How such systems will be built, and how soon they will begin providing meaningful answers, is now a matter of vigorous debate both among academic researchers and commercial technologists. Some are focused on creating a vast new structure to supplant the existing Web; others are developing pragmatic tools that extract meaning from the existing Web.

But all agree that if such systems emerge, they will instantly become more commercially valuable than today’s search engines, which return thousands or even millions of documents but as a rule do not answer questions directly.

Underscoring the potential of mining human knowledge is an extraordinarily profitable example: the basic technology that made Google possible, known as “Page Rank,” systematically exploits human knowledge and decisions about what is significant to order search results. (It interprets a link from one page to another as a “vote,” but votes cast by pages considered popular are weighted more heavily.)

Today researchers are pushing further. Mr. Spivack’s company, Radar Networks, for example, is one of several working to exploit the content of social computing sites, which allow users to collaborate in gathering and adding their thoughts to a wide array of content, from travel to movies.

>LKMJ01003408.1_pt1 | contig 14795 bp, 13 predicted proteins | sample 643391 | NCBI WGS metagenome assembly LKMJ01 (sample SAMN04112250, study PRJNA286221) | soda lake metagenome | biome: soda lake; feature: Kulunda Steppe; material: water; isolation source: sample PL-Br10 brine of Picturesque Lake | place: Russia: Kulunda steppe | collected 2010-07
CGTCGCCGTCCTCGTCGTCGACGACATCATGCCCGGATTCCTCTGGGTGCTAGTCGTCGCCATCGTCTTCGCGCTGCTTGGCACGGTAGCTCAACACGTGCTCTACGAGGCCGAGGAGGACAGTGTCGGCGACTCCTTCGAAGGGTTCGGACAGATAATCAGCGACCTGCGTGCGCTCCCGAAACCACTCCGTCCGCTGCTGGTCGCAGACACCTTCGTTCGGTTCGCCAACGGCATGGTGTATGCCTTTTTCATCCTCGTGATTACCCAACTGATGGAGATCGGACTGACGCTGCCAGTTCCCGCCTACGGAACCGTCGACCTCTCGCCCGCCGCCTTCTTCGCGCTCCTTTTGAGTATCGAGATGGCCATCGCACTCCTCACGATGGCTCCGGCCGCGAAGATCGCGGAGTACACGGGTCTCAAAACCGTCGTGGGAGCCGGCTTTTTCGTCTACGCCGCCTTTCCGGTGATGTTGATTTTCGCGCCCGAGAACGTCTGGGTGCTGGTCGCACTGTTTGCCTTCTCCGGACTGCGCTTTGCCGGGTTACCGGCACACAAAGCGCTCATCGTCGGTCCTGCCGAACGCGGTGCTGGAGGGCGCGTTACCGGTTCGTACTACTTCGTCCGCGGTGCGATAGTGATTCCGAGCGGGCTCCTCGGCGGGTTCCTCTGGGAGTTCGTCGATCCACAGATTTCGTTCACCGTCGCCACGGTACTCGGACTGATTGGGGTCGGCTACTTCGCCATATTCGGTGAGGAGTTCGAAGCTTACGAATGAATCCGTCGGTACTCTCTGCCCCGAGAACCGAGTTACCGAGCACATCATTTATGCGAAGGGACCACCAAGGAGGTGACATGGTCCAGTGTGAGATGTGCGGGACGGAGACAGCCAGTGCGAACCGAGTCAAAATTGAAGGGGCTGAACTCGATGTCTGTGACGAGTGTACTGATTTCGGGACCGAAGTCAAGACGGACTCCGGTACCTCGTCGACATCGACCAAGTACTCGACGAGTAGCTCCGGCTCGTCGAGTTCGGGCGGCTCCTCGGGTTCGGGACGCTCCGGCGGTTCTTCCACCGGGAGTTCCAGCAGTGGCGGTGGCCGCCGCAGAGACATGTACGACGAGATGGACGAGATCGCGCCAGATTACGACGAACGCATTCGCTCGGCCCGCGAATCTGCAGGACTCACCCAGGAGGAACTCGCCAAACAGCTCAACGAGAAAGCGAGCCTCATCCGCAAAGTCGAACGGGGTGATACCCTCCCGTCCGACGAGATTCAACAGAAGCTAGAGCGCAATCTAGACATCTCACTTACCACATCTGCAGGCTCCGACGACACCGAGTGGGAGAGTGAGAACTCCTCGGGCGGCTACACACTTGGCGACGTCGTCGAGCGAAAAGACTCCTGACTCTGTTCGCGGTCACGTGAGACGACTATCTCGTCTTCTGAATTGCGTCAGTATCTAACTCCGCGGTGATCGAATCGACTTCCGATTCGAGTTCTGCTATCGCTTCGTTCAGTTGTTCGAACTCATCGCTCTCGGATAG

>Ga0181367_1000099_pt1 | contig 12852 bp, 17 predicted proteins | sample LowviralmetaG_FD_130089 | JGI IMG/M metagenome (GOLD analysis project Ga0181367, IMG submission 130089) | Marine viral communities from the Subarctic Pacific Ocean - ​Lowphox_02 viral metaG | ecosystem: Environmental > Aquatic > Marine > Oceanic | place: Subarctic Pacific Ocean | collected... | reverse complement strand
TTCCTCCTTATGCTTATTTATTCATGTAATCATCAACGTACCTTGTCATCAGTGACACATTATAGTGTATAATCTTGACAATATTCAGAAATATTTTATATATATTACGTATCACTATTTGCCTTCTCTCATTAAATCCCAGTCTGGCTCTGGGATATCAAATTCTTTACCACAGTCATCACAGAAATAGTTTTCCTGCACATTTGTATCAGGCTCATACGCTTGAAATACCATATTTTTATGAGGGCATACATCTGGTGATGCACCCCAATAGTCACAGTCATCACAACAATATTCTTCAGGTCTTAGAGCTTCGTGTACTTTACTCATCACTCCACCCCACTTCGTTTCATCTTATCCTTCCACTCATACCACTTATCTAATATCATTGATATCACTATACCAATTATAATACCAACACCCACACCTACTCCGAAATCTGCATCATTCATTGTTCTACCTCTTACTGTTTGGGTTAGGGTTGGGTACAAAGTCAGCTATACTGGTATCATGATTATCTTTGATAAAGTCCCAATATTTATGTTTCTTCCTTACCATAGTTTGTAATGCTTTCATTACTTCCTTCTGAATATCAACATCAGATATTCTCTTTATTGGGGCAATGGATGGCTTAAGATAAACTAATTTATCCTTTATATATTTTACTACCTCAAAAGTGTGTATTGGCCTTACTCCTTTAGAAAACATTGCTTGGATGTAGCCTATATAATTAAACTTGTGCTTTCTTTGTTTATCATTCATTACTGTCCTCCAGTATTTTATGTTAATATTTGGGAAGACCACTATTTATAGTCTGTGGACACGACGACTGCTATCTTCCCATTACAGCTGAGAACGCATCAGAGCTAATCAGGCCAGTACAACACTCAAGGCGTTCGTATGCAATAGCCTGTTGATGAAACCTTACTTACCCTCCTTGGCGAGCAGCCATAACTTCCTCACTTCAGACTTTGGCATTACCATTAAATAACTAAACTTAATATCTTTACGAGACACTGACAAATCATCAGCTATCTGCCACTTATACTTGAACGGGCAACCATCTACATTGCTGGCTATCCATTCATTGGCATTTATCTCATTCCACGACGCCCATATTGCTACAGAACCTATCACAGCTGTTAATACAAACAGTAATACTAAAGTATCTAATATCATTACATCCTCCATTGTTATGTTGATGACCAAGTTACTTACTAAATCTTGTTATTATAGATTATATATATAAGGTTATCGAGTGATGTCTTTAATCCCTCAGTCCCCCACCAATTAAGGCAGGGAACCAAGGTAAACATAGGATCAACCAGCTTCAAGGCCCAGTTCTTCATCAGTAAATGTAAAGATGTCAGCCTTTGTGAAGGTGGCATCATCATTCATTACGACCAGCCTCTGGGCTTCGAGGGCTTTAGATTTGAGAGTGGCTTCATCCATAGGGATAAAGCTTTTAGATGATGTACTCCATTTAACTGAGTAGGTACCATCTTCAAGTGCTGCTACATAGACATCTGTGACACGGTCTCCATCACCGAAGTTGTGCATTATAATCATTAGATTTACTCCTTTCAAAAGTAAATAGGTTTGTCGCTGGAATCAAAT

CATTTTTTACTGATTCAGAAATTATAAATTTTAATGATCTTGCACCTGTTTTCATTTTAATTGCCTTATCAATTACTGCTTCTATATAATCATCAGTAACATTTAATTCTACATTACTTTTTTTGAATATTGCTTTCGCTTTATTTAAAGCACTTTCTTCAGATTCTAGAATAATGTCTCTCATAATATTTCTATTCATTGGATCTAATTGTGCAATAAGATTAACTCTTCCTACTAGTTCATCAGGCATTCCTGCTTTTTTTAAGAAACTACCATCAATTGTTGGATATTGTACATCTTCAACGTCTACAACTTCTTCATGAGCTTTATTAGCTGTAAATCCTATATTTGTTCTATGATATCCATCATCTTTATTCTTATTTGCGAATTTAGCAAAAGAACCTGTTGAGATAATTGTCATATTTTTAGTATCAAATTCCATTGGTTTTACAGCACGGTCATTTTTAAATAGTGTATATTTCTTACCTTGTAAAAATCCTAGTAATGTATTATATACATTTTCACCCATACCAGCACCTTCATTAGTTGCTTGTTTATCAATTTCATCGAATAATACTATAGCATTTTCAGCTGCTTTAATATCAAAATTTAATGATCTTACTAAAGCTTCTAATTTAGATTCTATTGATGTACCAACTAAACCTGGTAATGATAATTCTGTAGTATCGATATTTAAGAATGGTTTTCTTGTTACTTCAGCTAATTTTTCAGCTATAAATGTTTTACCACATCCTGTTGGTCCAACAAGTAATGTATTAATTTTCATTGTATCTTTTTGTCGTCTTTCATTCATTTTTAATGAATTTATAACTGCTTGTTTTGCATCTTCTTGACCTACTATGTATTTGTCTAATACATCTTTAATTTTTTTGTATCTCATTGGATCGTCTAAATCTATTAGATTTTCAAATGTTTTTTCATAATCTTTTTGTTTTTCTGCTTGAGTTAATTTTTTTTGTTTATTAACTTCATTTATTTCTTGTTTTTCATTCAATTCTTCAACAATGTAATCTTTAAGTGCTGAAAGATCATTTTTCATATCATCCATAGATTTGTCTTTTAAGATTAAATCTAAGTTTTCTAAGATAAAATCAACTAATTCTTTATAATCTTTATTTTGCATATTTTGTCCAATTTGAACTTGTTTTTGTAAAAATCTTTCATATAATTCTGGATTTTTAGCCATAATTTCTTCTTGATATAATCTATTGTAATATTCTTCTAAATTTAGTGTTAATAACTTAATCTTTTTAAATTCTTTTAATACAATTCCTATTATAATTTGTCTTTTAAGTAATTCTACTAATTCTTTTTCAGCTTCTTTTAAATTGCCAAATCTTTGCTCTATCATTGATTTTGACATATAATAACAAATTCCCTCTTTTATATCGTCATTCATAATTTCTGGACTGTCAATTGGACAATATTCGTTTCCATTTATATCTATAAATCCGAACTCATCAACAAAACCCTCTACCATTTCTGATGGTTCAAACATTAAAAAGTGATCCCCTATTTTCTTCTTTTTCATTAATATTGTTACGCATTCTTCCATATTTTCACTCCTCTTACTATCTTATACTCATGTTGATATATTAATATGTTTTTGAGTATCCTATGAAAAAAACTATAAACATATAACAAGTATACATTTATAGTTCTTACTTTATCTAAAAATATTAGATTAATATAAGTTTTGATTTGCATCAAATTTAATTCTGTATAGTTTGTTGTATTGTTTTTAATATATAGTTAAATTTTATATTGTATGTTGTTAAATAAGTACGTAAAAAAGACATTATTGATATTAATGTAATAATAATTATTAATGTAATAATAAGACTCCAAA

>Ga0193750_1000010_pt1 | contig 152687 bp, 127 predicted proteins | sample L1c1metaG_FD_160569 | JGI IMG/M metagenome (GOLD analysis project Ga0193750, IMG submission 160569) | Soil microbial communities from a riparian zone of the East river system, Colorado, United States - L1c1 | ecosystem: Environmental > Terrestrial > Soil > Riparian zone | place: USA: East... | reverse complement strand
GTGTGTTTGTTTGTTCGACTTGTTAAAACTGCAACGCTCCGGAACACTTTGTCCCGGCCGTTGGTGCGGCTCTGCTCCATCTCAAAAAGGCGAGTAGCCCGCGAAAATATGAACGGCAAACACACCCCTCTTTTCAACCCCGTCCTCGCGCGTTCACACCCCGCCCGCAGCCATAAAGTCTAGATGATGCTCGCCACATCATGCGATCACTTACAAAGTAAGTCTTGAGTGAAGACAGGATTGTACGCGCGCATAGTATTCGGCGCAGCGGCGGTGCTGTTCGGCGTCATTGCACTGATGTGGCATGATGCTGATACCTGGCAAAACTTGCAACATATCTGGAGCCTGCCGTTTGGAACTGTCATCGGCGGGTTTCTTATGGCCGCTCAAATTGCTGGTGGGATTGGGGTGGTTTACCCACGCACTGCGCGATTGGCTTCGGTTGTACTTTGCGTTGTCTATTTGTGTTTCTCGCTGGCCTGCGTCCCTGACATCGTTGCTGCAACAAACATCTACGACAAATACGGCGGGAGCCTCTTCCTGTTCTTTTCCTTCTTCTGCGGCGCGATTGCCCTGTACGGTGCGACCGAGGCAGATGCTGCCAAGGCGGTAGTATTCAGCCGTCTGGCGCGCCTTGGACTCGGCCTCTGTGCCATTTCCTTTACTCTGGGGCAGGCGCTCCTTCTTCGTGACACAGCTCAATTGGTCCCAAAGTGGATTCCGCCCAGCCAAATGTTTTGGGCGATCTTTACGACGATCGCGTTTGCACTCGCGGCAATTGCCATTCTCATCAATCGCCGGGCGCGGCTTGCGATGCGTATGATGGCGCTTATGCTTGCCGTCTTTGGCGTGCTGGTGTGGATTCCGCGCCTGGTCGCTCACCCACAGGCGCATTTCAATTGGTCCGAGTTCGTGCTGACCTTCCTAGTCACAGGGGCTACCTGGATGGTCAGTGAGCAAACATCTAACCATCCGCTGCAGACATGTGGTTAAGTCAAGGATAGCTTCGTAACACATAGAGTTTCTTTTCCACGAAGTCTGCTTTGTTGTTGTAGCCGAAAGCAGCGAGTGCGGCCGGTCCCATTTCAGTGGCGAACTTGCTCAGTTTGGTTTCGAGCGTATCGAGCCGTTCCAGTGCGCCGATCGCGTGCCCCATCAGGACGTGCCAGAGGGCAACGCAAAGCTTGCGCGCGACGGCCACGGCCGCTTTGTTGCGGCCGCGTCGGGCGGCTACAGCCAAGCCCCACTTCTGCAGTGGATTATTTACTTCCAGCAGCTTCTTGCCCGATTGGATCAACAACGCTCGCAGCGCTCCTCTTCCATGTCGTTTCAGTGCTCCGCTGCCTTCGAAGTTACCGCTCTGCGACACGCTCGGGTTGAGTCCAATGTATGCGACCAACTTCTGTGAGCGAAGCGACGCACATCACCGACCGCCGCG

Radar’s technology is based on a next-generation database system that stores associations, such as one person’s relationship to another (colleague, friend, brother), rather than specific items like text or numbers.

One example that hints at the potential of such systems is KnowItAll, a project by a group of University of Washington faculty members and students that has been financed by Google. One sample system created using the technology is Opine, which is designed to extract and aggregate user-posted information from product and review sites.